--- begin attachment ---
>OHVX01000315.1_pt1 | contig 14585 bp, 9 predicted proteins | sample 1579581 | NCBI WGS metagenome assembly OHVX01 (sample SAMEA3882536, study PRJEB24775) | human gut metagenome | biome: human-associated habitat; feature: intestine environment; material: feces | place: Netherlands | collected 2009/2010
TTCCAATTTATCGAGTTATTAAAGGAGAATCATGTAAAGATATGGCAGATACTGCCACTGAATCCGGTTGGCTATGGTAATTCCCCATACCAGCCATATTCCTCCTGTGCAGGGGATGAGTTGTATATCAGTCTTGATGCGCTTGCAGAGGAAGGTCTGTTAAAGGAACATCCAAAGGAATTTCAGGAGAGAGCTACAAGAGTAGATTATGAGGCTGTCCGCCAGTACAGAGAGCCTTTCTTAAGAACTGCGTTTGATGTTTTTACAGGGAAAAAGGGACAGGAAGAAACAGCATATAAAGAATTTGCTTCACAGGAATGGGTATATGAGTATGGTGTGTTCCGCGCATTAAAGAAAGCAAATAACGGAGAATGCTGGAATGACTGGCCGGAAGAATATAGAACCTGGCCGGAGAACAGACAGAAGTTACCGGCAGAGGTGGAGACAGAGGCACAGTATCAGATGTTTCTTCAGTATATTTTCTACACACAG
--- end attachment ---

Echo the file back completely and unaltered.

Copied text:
>OHVX01000315.1_pt1 | contig 14585 bp, 9 predicted proteins | sample 1579581 | NCBI WGS metagenome assembly OHVX01 (sample SAMEA3882536, study PRJEB24775) | human gut metagenome | biome: human-associated habitat; feature: intestine environment; material: feces | place: Netherlands | collected 2009/2010
TTCCAATTTATCGAGTTATTAAAGGAGAATCATGTAAAGATATGGCAGATACTGCCACTGAATCCGGTTGGCTATGGTAATTCCCCATACCAGCCATATTCCTCCTGTGCAGGGGATGAGTTGTATATCAGTCTTGATGCGCTTGCAGAGGAAGGTCTGTTAAAGGAACATCCAAAGGAATTTCAGGAGAGAGCTACAAGAGTAGATTATGAGGCTGTCCGCCAGTACAGAGAGCCTTTCTTAAGAACTGCGTTTGATGTTTTTACAGGGAAAAAGGGACAGGAAGAAACAGCATATAAAGAATTTGCTTCACAGGAATGGGTATATGAGTATGGTGTGTTCCGCGCATTAAAGAAAGCAAATAACGGAGAATGCTGGAATGACTGGCCGGAAGAATATAGAACCTGGCCGGAGAACAGACAGAAGTTACCGGCAGAGGTGGAGACAGAGGCACAGTATCAGATGTTTCTTCAGTATATTTTCTACACACAG